Court hears girl’s killer suffering from ‘psychiatric illness’

Daniel McDonnell jailed for life for murder of Melanie McCarthy McNamara in 2012

The Court of Appeal has been told that a man serving life for the murder of Melanie McCarthy McNamara is suffering from a “psychiatric illness”.

Daniel McDonnell (22) of Brookview Lawns in Tallaght had pleaded not guilty to murdering the 16-year-old on February 8th, 2012 at Brookview Way in Tallaght.

McDonnell, then aged 19, was unanimously found guilty by a jury at the Central Criminal Court and given the mandatory life sentence by Mr Justice Paul Carney on January 24th, 2014.

He was due to appeal his conviction on Tuesday. However, the Court of Appeal was told that he was medically unfit to attend court and that he was suffering from a “psychiatric illness”.


Counsel for McDonnell, Bernard Condon SC, asked the court for time to get an up-to-date report on the “psychiatric circumstances”.

Mr Condon said his side had been ready to proceed and that the information before the court had come from a registered doctor.

It was put back to December 18th when a new date is expected to be fixed for hearing.

Sho t in head

The Central Criminal Court trial heard that Melanie was shot in the head as she sat in a car with her boyfriend and his friend in Tallaght on the date in question.

The trial heard that a stolen black Hyundai Santa Fe had pulled up alongside the car in which she was sitting in the back seat. A shot was discharged from the Hyundai and she was hit in the head.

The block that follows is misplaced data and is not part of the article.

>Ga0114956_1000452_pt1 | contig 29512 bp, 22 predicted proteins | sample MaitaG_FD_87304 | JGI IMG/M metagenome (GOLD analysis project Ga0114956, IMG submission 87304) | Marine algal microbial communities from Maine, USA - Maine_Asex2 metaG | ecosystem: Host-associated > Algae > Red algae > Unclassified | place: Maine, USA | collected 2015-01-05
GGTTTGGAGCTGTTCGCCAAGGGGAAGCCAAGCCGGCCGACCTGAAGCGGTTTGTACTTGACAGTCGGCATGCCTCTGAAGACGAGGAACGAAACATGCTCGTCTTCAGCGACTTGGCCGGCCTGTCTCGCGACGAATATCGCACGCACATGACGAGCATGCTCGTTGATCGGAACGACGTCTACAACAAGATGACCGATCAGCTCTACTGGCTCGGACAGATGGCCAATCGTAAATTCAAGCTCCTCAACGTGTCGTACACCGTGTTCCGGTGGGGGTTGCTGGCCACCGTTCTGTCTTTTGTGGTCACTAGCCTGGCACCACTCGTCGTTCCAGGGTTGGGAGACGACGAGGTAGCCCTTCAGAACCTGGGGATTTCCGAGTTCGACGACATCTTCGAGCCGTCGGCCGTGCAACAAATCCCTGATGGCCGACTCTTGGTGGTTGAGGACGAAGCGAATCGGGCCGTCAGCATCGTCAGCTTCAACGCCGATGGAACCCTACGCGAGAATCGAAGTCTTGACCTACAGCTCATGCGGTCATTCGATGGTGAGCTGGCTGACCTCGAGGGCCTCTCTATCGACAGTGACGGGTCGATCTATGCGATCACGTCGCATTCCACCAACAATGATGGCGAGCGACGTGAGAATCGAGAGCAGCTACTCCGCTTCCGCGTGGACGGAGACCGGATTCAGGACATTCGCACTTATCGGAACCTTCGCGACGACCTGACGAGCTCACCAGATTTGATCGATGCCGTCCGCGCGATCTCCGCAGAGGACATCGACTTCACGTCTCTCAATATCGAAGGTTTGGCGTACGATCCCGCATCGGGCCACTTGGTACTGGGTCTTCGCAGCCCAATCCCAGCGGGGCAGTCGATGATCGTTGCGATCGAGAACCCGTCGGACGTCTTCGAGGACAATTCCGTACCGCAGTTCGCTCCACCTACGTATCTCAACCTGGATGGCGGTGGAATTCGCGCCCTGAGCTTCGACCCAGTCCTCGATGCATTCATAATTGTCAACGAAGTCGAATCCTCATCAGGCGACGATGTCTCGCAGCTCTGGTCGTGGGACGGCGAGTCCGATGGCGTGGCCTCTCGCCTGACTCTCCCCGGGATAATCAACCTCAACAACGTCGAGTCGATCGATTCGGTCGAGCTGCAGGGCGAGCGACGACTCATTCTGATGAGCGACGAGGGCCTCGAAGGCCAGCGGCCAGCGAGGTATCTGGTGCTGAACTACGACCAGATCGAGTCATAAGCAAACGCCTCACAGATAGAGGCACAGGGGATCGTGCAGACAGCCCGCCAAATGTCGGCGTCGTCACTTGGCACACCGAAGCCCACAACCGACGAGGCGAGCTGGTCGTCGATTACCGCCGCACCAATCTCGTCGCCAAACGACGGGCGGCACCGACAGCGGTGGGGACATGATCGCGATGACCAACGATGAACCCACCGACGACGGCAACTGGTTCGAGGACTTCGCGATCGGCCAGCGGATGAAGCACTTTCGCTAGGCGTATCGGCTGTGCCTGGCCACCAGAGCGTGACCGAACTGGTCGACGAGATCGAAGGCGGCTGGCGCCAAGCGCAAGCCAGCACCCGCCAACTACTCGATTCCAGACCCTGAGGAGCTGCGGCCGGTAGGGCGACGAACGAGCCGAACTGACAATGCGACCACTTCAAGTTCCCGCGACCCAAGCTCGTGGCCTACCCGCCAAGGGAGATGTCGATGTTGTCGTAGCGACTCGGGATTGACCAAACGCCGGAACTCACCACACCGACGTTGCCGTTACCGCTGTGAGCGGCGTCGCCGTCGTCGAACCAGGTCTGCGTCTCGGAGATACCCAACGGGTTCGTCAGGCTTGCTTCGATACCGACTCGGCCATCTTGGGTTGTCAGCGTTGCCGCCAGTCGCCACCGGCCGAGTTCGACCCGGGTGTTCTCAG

Her boyfriend, Christopher Moran, and his friend, Seán Byrne, brought her to hospital where she died a short time later.

The Hyundai was found abandoned and out of fuel in Citywest shortly after the shooting. The stolen sawn-off shotgun and two discharged cartridges were recovered nearby. There were no fingerprints on the vehicle, weapon or cartridges.

McDonnell was one of two men arrested on suspicion of murder the following week. He was detained at Tallaght Garda station and made no comment to questions in more than a dozen interviews.

Instead, he daubed incriminating graffiti on his cell wall.

A few weeks later, while detained in St Patrick’s Institution, McDonnell continued to brag about his involvement in the murder, this time in two letters.

He handed the letters to a prison officer for posting, knowing that they would be read in accordance with prison protocol. Staff passed the letters on to the gardaí.

McDonnell’s barrister had described his client’s writings as “rants to his friend and girlfriend”.

However, the prosecution said there was no explanation for the letters other than as admissions of guilt.

After four hours and 17 minutes deliberating, the jury reached a unanimous verdict of guilty.

Mr Justice Paul Carney then imposed the mandatory penalty for murder on the accused, imprisonment for life.